The primary measure of tripod stability used on this site is stiffness, defined precisely as the amount of torque required to to achieve a particular angular deflection. While we have very accurate measurements of the torsional stiffness of tripods, we don’t have good data on amount of torque that ends up getting exerted onto the tripod in real life photography situations. As described in detail in a previous post, knowing this torque is critical towards understanding how stiff of a tripod is necessary. Clearly everyone doesn’t need or want to use the largest, stiffest, tripod available. On the other hand, most photographers have experienced the frustration of using a tripod not stiff enough for the conditions. For a long while, I pondered the right way to measure the torque exhibited on a tripod. After several failed attempts, I realized that torque gauges are commercially available and would provide much better data than anything I could manage to kludge together.
While kicking myself for not thinking of this sooner, I ordered a Torbal FSC2 torque gauge. This is originally designed for calibrating tools, but I realized it would make the ideal field portable measurement tool. I mounted the gauge to the top of a spare Gitzo 5 series top plate and then added an arca clamp to the top of the gauge. This allows me to measure the amount of torque about the yaw axis between the camera and the tripod. This is ideal for measuring torques originating solely on the camera such as shutter shock or the physical act of the hand pressing the shutter button. It is less ideal for measuring torques that act on the tripod as well, such as wind, but it will still be useful. The image below shows the torque gauge on the Gitzo GT5533LS with a Fuji GFX and 110mm lens.
There is a breeze coming from behind the camera that took the photo, or the the right of the GFX in the image. Because the lens extends significantly out from the center of rotation, the aerodynamic drag from the breeze causes a counterclockwise torque on the camera and tripod. As can be seen on the screen, that torque is 11.3 N*cm. Previously we calculated that the amount of stiffness necessary to keep an image sharp to the pixel level is given by:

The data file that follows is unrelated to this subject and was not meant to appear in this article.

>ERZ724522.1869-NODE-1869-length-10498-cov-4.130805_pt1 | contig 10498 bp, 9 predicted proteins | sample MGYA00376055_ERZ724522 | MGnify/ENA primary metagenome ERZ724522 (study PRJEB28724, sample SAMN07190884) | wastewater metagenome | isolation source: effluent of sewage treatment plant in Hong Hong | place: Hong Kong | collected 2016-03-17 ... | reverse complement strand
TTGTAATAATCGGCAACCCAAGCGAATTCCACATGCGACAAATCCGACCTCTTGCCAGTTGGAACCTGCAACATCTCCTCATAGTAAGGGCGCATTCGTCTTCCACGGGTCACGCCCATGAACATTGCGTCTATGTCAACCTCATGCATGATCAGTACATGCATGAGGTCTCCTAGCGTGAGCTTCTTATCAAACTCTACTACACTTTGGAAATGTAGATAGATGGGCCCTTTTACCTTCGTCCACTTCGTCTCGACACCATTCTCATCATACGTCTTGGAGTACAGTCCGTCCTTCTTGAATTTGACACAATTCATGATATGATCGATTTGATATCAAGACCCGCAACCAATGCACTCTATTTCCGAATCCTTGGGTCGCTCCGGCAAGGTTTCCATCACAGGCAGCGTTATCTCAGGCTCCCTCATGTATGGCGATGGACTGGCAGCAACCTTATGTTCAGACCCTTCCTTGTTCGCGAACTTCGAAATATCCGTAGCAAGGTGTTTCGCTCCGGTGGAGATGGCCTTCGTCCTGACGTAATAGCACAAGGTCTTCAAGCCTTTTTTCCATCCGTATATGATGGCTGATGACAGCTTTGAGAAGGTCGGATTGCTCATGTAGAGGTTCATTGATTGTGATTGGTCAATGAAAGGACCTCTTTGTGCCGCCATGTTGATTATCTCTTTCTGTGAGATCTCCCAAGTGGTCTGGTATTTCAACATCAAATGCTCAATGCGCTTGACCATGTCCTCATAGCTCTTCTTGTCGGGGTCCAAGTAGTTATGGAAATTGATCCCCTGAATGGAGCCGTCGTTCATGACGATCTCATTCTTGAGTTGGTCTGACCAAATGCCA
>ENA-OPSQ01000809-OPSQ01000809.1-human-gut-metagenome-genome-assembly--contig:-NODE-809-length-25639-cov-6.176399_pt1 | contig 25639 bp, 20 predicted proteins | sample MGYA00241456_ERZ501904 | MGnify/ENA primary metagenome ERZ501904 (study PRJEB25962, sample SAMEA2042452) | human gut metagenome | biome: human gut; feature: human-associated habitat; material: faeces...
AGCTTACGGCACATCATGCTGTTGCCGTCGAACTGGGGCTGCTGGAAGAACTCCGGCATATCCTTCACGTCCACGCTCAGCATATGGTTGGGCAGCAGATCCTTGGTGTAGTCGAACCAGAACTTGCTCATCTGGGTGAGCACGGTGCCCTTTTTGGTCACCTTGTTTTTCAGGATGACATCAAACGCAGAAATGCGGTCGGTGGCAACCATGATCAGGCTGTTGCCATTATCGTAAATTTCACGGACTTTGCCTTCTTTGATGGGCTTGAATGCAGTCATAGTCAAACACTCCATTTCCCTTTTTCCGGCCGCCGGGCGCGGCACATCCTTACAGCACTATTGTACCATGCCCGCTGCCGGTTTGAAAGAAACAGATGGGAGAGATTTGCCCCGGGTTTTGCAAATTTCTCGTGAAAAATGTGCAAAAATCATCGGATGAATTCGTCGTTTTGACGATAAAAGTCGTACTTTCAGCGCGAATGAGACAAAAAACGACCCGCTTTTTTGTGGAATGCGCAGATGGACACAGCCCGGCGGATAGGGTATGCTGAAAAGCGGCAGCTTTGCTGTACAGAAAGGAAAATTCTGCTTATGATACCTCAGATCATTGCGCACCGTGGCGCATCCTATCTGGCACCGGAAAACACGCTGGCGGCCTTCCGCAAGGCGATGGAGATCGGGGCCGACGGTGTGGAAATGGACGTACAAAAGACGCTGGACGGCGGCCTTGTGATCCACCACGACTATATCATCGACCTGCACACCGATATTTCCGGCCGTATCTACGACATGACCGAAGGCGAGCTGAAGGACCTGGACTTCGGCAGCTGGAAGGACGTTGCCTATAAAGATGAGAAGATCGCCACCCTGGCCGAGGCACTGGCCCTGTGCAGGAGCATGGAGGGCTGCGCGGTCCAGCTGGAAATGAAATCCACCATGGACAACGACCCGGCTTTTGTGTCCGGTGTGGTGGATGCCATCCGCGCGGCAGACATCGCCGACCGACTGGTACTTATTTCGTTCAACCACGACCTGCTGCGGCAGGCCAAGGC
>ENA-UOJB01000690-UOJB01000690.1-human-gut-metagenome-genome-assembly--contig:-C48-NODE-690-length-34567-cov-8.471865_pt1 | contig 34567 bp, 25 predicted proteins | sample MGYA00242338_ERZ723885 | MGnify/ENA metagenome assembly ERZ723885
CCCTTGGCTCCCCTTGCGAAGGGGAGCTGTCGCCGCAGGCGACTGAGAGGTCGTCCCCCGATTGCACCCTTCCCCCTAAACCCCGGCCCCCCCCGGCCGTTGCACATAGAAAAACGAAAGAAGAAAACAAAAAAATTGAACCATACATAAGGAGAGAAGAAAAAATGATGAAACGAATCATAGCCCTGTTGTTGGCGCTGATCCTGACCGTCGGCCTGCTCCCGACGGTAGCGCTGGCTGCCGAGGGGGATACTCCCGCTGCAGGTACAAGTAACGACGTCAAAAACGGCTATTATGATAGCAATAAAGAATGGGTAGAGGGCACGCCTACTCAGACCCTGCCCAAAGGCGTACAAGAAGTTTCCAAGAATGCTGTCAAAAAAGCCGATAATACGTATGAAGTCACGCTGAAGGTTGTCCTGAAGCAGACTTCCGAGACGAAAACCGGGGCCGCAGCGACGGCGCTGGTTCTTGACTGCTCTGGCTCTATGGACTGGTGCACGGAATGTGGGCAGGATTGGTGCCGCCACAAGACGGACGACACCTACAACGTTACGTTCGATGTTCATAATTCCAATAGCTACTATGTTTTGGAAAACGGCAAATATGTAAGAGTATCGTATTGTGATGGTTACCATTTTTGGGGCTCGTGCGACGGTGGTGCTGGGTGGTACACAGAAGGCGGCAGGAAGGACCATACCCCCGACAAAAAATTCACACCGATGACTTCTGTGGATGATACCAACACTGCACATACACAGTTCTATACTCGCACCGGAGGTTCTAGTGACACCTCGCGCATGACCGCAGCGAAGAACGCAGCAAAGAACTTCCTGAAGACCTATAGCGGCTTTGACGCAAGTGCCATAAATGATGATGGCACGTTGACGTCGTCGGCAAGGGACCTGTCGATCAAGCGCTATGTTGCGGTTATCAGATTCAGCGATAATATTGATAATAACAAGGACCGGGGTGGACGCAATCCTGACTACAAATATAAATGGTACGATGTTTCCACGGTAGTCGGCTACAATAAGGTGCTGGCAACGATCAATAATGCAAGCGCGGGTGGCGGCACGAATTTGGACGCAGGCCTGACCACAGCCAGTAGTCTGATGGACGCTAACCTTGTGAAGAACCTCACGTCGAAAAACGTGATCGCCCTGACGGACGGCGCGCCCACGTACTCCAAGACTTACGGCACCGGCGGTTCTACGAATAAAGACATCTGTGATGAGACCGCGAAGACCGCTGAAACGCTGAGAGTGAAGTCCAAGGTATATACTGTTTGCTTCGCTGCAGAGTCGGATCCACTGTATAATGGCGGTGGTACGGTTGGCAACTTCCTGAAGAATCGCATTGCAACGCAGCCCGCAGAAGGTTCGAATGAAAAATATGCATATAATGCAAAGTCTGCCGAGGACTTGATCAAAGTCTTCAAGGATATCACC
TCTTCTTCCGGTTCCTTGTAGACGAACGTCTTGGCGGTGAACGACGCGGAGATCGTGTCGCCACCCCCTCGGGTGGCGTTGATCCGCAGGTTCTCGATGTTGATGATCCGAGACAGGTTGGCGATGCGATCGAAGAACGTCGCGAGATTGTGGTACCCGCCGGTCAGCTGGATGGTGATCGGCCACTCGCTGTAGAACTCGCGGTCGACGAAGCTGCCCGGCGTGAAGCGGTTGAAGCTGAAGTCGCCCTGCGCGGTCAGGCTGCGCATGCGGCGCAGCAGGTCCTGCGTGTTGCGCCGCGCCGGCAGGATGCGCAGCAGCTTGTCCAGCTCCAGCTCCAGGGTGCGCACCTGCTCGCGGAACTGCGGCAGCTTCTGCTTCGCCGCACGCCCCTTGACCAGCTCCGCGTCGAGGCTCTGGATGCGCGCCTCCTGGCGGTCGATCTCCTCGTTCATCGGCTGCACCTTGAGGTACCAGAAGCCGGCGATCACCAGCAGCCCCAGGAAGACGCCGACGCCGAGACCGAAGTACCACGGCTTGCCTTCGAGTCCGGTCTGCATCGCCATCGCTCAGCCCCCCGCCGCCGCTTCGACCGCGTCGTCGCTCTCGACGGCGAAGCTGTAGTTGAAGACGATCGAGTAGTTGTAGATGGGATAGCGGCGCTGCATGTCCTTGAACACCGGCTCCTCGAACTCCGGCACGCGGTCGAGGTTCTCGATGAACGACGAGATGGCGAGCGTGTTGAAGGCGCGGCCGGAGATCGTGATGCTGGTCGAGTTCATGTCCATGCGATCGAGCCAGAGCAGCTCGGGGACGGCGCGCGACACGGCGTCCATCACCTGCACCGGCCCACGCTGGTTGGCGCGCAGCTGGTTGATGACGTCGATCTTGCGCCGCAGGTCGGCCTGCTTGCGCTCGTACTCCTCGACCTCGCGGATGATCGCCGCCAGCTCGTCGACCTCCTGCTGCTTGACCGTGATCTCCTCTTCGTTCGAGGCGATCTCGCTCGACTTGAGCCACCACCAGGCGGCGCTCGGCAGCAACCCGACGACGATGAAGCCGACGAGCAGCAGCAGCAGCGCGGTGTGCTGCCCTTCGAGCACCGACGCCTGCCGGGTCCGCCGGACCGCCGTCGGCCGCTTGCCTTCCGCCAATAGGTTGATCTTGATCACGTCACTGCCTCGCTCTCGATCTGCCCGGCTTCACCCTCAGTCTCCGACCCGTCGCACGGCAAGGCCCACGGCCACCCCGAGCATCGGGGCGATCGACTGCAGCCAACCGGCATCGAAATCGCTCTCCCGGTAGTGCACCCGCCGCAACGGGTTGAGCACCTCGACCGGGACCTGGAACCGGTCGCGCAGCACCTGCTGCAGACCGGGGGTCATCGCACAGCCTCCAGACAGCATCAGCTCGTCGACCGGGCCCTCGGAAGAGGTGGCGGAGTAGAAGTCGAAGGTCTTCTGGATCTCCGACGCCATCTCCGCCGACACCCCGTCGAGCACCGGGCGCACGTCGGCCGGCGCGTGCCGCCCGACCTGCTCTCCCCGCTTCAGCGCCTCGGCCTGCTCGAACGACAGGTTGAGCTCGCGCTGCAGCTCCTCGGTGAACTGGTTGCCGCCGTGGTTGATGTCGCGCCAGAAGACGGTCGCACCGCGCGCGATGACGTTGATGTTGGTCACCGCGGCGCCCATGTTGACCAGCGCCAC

where is the torque, is the focal length of the lens, and is the pixel width. So,
So, we want a tripod with yaw stiffness of at least 2345 Nm/rad to achieve sharp images under these conditions. That is a pretty high bar. Only a couple of tripods that I have tested are capable of such stiffness, and that doesn’t even include the loss of stiffness from whatever head is attached. This is a preliminary result and applies to long exposures where the wind would be varying enough to move the camera around. If the torque were a constant 11.3 N*cm, the camera would be still regardless of the tripod used. Wind is highly variable, so clearly it is not constant and the camera will be pushed around. On the other hand, if the shutter speed is fast enough it doesn’t matter if camera is moving around a little bit. At some point, the shutter speed is fast enough that a tripod isn’t necessary. There are many open ended questions here. How much stiffness is necessary at medium shutter speeds? To what extent does damping play a role when the stiffness of the stiffness alone isn’t enough to hold the camera steady? How much do image stabilization systems help? I’m sure we will come up with more as testing progresses.
Lets take a look at another example of data from the torque gauge. Below is a plot of the measured torque on the tripod for three shutter actuations of a Fuji GFX 50S. The camera is mounted on the 250mm GF lens in portrait orientation, which is in turn mounted to the torque gauge via a lens foot. The advantage of this configuration is that it places the shutter out from the center of rotation, amplifying the effect of the motion, and that the shutter moves horizontally in the yaw direction.
We see two spikes at each shutter actuation, one for the front curtain and the other for the rear curtain. There is a gap between 0 and -1.0 N.cm which must be an artifact of the torque gauge. Not sure why it is there, but it is definitely not real. As far as the real We are reading maximum torques right around 6 N*cm, but for a very brief time. We are not going to repeat the analysis above because that is dependent on the applicable torque being applied for a long time compared to the resonance frequency of the camera – tripod system. That is clearly not the case here as the shutter shock is a transient impulse.
Properly analyzing a transient impulse will require going to the full ordinary differential equation and treating the torque as a driving force. To get meaningful results here, we also would likely need less noisy data to work with. While the torque meter is likely going to be useful for wind, it probably won’t be useful for shutter shock. The good news is that there is no reason not to just use electronic first curtain shutter when shooting off of a tripod.
Moving forward, I am hoping that the torque gauge will be an invaluable tool to help determine that lingering question of, “how stiff of a tripod is necessary?” I can already tell that there is not simple answer here. It will depend on conditions, technique, and what gear you are trying to stabilize. Hopefully we will be able to come up with a reasonable and useful set of guidelines.